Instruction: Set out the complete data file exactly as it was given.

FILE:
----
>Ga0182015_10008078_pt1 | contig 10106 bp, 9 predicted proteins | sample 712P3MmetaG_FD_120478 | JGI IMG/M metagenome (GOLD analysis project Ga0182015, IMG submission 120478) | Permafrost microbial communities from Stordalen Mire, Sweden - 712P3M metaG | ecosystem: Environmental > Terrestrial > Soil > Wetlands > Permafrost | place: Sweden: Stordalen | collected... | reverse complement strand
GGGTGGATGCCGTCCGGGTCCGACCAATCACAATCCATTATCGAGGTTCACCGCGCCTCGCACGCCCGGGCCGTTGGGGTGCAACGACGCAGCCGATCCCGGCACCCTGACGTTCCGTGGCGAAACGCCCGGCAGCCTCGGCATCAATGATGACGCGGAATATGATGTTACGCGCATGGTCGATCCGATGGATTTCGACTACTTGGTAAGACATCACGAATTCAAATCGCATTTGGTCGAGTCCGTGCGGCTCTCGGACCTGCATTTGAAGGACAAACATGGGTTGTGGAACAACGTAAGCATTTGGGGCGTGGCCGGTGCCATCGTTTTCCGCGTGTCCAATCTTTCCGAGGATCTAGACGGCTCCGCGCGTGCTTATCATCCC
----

>Ga0182015_10008078_pt1 | contig 10106 bp, 9 predicted proteins | sample 712P3MmetaG_FD_120478 | JGI IMG/M metagenome (GOLD analysis project Ga0182015, IMG submission 120478) | Permafrost microbial communities from Stordalen Mire, Sweden - 712P3M metaG | ecosystem: Environmental > Terrestrial > Soil > Wetlands > Permafrost | place: Sweden: Stordalen | collected... | reverse complement strand
GGGTGGATGCCGTCCGGGTCCGACCAATCACAATCCATTATCGAGGTTCACCGCGCCTCGCACGCCCGGGCCGTTGGGGTGCAACGACGCAGCCGATCCCGGCACCCTGACGTTCCGTGGCGAAACGCCCGGCAGCCTCGGCATCAATGATGACGCGGAATATGATGTTACGCGCATGGTCGATCCGATGGATTTCGACTACTTGGTAAGACATCACGAATTCAAATCGCATTTGGTCGAGTCCGTGCGGCTCTCGGACCTGCATTTGAAGGACAAACATGGGTTGTGGAACAACGTAAGCATTTGGGGCGTGGCCGGTGCCATCGTTTTCCGCGTGTCCAATCTTTCCGAGGATCTAGACGGCTCCGCGCGTGCTTATCATCCC